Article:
<br/>He drew rein, and as they slowed he was on the point of
imprinting the desired salute, when, as if hardly yet
aware of her own modesty, she dodged aside. His arms
being occupied with the reins there was left him no
power to prevent her manœuvre.
<br/>"Now, damn it—I'll break both our necks!" swore her
capriciously passionate companion. "So you can go from
your word like that, you young witch, can you?"
<br/>"Very well," said Tess, "I'll not move since you be so
determined! But I—thought you would be kind to me, and
protect me, as my kinsman!"
<br/>"Kinsman be hanged! Now!"
<br/>"But I don't want anybody to kiss me, sir!" she
implored, a big tear beginning to roll down her face,
and the corners of her mouth trembling in her attempts
not to cry. "And I wouldn't ha' come if I had known!"
<br/>He was inexorable, and she sat still, and d'Urberville
gave her the kiss of mastery. No sooner had he done so
than she flushed with shame, took out her handkerchief,
and wiped the spot on her cheek that had been touched
by his lips. His ardour was nettled at the sight, for
the act on her part had been unconsciously done.
<br/>"You are mighty sensitive for a cottage girl!" said the
<br/>Tess made no reply to this remark, of which, indeed,
she did not quite comprehend the drift, unheeding the
snub she had administered by her instinctive rub upon
her cheek. She had, in fact, undone the kiss, as far
as such a thing was physically possible. With a dim
sense that he was vexed she looked steadily ahead as
they trotted on near Melbury Down and Wingreen, till
she saw, to her consternation, that there was yet
another descent to be undergone.
<br/>"You shall be made sorry for that!" he resumed, his
injured tone still remaining, as he flourished the whip
anew. "Unless, that is, you agree willingly to let me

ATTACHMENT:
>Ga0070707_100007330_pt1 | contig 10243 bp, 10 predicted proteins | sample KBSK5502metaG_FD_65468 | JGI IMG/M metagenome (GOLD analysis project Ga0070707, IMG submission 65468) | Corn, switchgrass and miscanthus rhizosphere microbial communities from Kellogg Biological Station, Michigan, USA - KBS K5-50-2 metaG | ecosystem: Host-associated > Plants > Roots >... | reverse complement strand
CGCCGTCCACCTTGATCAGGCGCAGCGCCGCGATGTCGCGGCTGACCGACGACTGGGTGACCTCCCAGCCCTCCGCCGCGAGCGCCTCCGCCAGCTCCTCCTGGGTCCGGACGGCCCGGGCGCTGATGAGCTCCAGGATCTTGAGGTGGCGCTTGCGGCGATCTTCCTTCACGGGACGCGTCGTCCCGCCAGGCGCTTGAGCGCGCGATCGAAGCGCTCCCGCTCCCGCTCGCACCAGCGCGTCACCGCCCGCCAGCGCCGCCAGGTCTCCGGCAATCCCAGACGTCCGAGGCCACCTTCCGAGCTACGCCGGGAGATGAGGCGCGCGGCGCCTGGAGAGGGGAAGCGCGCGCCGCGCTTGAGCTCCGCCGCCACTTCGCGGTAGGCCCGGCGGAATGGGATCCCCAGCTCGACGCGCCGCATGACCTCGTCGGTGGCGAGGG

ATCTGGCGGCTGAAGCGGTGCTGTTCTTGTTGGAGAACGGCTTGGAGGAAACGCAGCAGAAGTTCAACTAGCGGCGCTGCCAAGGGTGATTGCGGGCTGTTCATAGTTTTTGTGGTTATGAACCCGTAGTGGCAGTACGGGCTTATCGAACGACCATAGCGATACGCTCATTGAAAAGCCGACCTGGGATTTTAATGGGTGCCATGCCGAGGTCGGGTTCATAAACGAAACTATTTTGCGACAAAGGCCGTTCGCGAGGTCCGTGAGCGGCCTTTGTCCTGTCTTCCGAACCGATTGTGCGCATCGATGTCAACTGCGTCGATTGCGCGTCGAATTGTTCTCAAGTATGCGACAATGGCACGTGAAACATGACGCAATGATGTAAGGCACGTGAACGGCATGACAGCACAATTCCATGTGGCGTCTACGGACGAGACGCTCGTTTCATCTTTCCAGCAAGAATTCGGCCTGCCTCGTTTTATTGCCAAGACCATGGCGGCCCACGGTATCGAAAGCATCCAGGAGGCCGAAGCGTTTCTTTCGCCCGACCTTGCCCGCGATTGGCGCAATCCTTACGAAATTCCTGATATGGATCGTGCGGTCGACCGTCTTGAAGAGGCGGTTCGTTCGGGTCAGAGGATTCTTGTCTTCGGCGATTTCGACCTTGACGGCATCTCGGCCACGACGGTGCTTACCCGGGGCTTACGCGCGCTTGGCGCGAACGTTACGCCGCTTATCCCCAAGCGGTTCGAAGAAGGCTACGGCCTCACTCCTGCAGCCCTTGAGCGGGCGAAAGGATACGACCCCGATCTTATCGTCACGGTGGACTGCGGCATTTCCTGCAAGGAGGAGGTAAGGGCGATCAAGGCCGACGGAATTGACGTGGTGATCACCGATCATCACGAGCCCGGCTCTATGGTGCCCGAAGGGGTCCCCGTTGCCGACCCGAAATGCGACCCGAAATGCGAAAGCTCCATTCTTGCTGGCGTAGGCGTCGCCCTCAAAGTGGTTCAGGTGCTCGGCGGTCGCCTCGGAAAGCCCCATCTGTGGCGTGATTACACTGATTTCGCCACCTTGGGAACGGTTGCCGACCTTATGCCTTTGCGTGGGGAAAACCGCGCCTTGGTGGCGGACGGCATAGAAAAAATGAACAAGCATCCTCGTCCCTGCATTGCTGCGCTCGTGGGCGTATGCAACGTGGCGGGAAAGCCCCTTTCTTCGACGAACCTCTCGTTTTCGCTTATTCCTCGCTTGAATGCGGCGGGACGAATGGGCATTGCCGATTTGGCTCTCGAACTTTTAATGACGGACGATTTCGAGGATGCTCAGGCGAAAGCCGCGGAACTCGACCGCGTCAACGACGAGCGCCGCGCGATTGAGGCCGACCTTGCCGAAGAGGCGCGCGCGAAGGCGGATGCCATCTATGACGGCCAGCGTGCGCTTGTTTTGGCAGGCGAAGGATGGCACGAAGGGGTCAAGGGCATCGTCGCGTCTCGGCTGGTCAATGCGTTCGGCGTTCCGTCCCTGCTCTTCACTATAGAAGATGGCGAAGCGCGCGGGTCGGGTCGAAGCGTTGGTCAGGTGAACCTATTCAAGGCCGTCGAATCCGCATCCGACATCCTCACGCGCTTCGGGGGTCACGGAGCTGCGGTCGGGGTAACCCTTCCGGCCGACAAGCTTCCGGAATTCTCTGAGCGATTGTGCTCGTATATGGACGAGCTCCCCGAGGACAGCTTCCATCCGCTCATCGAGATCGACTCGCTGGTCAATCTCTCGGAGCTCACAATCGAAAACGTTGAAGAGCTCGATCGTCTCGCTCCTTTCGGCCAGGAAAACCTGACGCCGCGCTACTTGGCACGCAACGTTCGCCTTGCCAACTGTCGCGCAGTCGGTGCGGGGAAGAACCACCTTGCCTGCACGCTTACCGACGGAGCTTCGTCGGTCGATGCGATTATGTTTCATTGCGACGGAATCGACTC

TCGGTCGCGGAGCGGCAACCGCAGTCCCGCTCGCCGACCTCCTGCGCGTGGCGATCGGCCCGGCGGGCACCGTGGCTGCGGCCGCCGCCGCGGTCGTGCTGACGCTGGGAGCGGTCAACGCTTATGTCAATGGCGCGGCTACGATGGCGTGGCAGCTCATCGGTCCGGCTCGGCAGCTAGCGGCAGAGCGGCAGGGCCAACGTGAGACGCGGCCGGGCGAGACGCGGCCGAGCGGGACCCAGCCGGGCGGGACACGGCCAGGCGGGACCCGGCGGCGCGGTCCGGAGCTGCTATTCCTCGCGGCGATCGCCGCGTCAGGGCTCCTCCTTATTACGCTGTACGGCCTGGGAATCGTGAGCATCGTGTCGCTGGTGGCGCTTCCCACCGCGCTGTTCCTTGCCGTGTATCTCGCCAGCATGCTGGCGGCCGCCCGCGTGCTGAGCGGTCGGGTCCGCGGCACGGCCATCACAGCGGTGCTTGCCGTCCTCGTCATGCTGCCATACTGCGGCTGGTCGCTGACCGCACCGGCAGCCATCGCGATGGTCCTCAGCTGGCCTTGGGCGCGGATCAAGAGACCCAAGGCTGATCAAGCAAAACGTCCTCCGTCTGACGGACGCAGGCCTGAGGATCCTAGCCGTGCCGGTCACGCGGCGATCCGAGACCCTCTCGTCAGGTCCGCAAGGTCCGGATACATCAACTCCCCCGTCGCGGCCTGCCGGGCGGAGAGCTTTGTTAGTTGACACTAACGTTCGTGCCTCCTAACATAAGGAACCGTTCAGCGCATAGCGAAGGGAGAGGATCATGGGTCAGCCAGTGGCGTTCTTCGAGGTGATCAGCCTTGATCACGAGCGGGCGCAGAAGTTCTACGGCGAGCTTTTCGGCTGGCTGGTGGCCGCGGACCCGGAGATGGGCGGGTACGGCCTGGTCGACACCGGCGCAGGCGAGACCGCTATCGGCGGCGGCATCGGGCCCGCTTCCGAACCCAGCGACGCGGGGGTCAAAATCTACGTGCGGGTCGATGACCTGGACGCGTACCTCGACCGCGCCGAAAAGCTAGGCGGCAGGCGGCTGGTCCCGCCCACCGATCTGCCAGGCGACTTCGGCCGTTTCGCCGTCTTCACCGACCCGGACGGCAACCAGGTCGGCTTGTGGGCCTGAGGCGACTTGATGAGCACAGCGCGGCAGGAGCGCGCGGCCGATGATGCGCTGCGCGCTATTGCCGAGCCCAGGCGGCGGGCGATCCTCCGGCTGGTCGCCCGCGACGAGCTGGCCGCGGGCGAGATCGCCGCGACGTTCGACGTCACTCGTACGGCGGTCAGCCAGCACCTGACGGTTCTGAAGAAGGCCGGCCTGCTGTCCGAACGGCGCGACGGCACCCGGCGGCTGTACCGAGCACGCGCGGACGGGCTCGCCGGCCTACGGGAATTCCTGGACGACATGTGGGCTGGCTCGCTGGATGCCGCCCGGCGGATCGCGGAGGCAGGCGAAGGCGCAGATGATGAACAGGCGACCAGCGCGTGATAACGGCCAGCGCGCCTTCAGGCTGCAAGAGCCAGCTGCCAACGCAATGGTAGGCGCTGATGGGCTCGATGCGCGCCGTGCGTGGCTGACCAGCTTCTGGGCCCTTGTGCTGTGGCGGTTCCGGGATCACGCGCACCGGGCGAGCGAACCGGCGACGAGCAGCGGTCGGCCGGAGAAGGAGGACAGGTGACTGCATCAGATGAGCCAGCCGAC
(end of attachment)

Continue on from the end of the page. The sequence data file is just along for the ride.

do it again, and no handkerchief."
<br/>She sighed. "Very well, sir!" she said. "Oh—let me
get my hat!"
<br/>At the moment of speaking her hat had blown off into
the road, their present speed on the upland being by no
means slow. D'Urberville pulled up, and said he would
get it for her, but Tess was down on the other side.
<br/>She turned back and picked up the article.
<br/>"You look prettier with it off, upon my soul, if that's
possible," he said, contemplating her over the back of
the vehicle. "Now then, up again! What's the matter?"
<br/>The hat was in place and tied, but Tess had not stepped
<br/>"No, sir," she said, revealing the red and ivory of her
mouth as her eye lit in defiant triumph; "not again, if
I know it!"
<br/>"What—you won't get up beside me?"
<br/>"No; I shall walk."
<br/>"'Tis five or six miles yet to Trantridge."
<br/>"I don't care if 'tis dozens. Besides, the cart is
<br/>"You artful hussy! Now, tell me—didn't you make that
hat blow off on purpose? I'll swear you did!"
<br/>Her strategic silence confirmed his suspicion.
<br/>Then d'Urberville cursed and swore at her, and called
her everything he could think of for the trick.
Turning the horse suddenly he tried to drive back upon
her, and so hem her in between the gig and the hedge.
But he could not do this short of injuring her.
<br/>"You ought to be ashamed of yourself for using such
wicked words!" cried Tess with spirit, from the top of
the hedge into which she had scrambled. "I don't like
'ee at all! I hate and detest you! I'll go back to
mother, I will!"
<br/>D'Urberville's bad temper cleared up at sight of hers;
and he laughed heartily.
<br/>"Well, I like you all the better," he said. "Come, let
there be peace. I'll never do it any more against your
will. My life upon it now!"
<br/>Still Tess could not be induced to remount. She did
not, however, object to his keeping his gig alongside
her; and in this manner, at a slow pace, they advanced
towards the village of Trantridge. From time to time
d'Urberville exhibited a sort of fierce distress at the
sight of the tramping he had driven her to undertake by
his misdemeanour. She might in truth have safely
trusted him now; but he had forfeited her confidence
for the time, and she kept on the ground progressing
thoughtfully, as if wondering whether it would be wiser
to return home. Her resolve, however, had been taken,
and it seemed vacillating even to childishness to
abandon it now, unless for graver reasons. How could
she face her parents, get back her box, and disconcert
the whole scheme for the rehabilitation of her family
on such sentimental grounds?
<br/>A few minutes later the chimneys of The Slopes appeared
in view, and in a snug nook to the right the
poultry-farm and cottage of Tess' destination.